Industry 4.0 explained

Blue outlines of robots for manufacturing


The term ‘Industry 4.0’ is often used when discussing innovation in the manufacturing industry, but does anyone really know what it is all about?

Industry 4.0 refers to a new phase in the Industrial Revolution that focuses heavily on inter-connectivity, automation, machine learning, and real-time data or put simply it’s when businesses use data, computing, technology or internet services to improve their manufacturing processes.

The original industrial revolution in the 1800's was driven by steam, during the 2nd industrial revolution electricity gave rise mass production, while the 3rd industrial revolution saw the introduction of electronics and IT to automate the industry.

In Northern Ireland, few businesses claim to practice Industry 4.0; however when we explore how the local manufacturing industry currently operates, it is evident our companies are actually early 4.0 adopters.

Businesses in NI are using Internet of Things, Cloud Computing, Virtual Reality and Augmented Reality in their day to day activities - they just hadn’t put a label on it.

Industry 4.0 is for everyone, however, each business must figure out if it could provide practical benefits and if so use innovation to move forward. Some of the most common areas of Industry 4.0 that Northern Irish businesses choose to implement are:

  1. Robotics and Automation
  2. Paper to digital processes
  3. Design to manufacture
  4. Big Data
  5. AI

Modern day businesses must innovate to thrive, and indeed to survive. So, to help companies decide if Industry 4.0 is a route for innovation we’ve explained these popular topics and some frequently used buzzwords.

Big Data

Around half of all NI businesses currently use Cloud Computing. This means that instead of buying, storing and maintaining large computer servers on-site, most businesses now have an agreement with a Big Data Centre which host servers, and provide digital storage solutions.  

Big Data Centres hold a wealth of information such as customers’ online behaviours, transaction information, machine data or inventory lists on behalf of their clients. Businesses access this information, through their software packages or computer applications, and use it to monitor consumer behaviours, market trends, productivity and efficiency and usage levels.

Paper to Digital Processes

In the construction sector Building Information Modelling (BIM) is a process which uses various technologies, digital tools and computer programmes to create or adapt digital representations of physical and functional items or places. Using BIM companies can create completely new designs or they can create a 3D representation of an existing image or item. 

Design to Manufacture

BIM is extremely popular in the manufacturing; both large and small businesses use BIM to create a 3D plan of a new or existing item, and 3D printing to create prototypes, moulds or one-off, tailored or personalised products.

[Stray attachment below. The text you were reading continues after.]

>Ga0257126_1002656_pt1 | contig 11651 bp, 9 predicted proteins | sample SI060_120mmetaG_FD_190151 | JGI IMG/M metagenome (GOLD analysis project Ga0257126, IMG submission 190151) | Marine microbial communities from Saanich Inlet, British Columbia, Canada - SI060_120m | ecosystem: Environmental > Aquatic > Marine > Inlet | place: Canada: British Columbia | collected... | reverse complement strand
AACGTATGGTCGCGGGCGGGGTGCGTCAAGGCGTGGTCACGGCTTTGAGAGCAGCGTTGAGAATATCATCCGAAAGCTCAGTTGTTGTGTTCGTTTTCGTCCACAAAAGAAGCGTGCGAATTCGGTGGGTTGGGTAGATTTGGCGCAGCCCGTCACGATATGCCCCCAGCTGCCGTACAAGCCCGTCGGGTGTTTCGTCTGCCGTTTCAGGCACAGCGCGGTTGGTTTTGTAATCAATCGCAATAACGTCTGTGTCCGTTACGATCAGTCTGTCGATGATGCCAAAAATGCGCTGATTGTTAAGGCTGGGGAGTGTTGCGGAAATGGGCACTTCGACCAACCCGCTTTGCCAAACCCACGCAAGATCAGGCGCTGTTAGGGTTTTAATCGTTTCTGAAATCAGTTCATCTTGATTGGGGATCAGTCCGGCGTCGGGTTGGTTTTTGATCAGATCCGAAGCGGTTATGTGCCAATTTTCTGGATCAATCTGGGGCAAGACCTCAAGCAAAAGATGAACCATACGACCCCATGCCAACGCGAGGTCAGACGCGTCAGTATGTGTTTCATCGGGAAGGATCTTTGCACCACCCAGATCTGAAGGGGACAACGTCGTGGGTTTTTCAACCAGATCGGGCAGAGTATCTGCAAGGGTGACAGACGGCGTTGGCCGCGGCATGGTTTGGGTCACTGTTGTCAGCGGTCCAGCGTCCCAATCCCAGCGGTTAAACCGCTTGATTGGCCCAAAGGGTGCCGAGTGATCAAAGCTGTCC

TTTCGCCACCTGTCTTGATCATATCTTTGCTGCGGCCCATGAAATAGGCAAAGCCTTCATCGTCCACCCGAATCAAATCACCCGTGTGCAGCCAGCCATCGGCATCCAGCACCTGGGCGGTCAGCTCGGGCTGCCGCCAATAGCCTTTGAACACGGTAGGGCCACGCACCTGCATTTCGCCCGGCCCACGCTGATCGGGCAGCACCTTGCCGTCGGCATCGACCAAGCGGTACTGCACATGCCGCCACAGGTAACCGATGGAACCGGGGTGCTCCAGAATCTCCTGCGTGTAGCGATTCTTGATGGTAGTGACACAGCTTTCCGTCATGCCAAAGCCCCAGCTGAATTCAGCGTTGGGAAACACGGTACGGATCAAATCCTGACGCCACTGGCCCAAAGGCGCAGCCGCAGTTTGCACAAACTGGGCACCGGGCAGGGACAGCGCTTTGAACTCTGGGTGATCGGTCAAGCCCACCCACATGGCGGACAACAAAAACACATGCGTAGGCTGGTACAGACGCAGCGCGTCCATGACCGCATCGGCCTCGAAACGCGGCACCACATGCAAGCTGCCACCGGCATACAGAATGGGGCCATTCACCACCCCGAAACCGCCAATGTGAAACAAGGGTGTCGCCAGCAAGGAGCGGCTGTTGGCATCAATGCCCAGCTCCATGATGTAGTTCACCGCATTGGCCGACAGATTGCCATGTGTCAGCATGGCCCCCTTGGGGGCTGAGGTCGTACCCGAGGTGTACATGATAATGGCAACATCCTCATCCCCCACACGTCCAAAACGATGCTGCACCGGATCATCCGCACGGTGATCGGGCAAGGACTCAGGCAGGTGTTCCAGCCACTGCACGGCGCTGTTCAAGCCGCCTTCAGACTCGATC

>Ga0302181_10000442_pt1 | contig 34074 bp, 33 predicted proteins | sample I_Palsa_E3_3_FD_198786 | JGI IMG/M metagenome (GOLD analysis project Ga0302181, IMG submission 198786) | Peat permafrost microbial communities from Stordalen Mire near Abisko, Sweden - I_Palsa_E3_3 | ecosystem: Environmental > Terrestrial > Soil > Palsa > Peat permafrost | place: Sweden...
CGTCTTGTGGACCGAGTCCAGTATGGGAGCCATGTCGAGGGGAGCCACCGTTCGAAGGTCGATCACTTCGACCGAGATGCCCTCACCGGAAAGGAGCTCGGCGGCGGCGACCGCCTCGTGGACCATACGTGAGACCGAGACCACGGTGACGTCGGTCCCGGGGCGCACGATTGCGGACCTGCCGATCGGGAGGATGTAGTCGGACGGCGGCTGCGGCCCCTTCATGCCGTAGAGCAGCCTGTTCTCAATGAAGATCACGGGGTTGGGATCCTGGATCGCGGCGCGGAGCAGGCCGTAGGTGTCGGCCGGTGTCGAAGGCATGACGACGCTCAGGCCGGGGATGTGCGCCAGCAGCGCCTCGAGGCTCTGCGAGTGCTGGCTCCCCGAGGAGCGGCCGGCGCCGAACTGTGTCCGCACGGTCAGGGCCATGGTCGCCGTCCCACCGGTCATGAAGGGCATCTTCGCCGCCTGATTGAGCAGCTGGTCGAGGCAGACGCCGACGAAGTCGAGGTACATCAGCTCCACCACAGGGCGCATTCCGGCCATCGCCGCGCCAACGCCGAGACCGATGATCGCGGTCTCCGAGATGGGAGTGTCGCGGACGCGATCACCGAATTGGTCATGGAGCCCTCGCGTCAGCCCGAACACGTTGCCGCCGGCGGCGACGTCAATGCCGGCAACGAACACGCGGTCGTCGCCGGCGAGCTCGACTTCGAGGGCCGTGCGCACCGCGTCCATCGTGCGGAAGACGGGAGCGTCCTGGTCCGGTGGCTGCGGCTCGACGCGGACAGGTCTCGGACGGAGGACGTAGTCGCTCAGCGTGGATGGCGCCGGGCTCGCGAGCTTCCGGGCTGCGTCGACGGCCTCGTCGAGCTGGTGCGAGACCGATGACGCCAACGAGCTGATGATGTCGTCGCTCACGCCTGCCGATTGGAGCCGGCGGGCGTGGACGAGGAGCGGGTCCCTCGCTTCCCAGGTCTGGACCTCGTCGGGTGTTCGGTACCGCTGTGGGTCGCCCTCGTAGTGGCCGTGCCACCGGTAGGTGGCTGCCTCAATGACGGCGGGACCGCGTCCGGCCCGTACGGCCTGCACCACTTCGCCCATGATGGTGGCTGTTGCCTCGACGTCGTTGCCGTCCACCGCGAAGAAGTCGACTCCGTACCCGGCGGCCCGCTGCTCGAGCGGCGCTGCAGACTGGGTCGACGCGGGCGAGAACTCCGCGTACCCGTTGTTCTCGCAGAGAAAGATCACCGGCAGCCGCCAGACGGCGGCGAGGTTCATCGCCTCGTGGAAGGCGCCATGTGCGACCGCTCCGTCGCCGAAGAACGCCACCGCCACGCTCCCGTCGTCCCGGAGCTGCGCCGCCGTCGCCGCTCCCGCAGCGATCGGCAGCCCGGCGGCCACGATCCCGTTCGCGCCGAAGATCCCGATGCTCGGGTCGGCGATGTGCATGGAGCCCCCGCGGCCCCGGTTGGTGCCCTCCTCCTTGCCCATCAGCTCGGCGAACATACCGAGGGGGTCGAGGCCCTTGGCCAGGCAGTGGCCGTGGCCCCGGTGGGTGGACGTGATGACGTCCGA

3D printing allows companies to produce items on-demand and quickly, for use anywhere in the world – The item can be designed locally using 3D software and emailed to the point of need for production.

Virtual and Augmented Reality

The construction relies on BIM technology to design future construction projects. Before the first sod is cut, clients use virtual reality (VR) to experience the final product.

Virtual and Augmented Reality are simple technology solutions which link the digital plans (BIM) to a headset – similar to downloading an audio file to a phone and linking headphones. When wearing the VR headset customers can walk through their plans and request changes prior to production, maximising efficiency and customer satisfaction.

This technology supports the development of construction plans remotely, ensuring projects can progress during this period of lock down.

VR also provides opportunities for local companies to compete globally.  For example construction and manufacturing firms can produce plans for projects anywhere in the world, these plans can be viewed by the client in market and delivered to production partners in market.

Augmented Reality (AR) uses the same approach, however this enables users to see enhanced features or plans on an existing item or structure while wearing the headset.

Artificial Intelligence (AI)

If your business has a printer which automatically re-orders toners then you are using the Internet of Things (IoT). Essentially, AI and IoT is when machines have built in intelligence such as sensors or technology which trigger actions, which would normally require human intervention.

For example, many companies now use sensors in their shelves to detect when stocks dip below a certain threshold. This sensor triggers an automatic order of the product, ensuring production is never halted due to a shortage of parts. 

Robotics and Automation

Robotics and automation has become increasingly popular throughout the manufacturing industry. Although it may seem daunting, introducing automation does not need to be extremely expensive - as it has become more widespread in recent years there are now more opportunities for companies to bring second hand, more cost effective options to the manufacturing process.

The addition of automation could ensure social distancing is maintained while continuing to meet demand been able to focus on more labour intensive, high-value work.  

These are just a few ways businesses can harness innovation to improve performance. Although Industry 4.0 and the tech-terms which accompany it may seem daunting it is not something to be afraid of, in fact embracing new technologies could provide new opportunities for your business.

If you believe your business is using Industry 4.0 to innovate, take our short assessment to find your innovation level.


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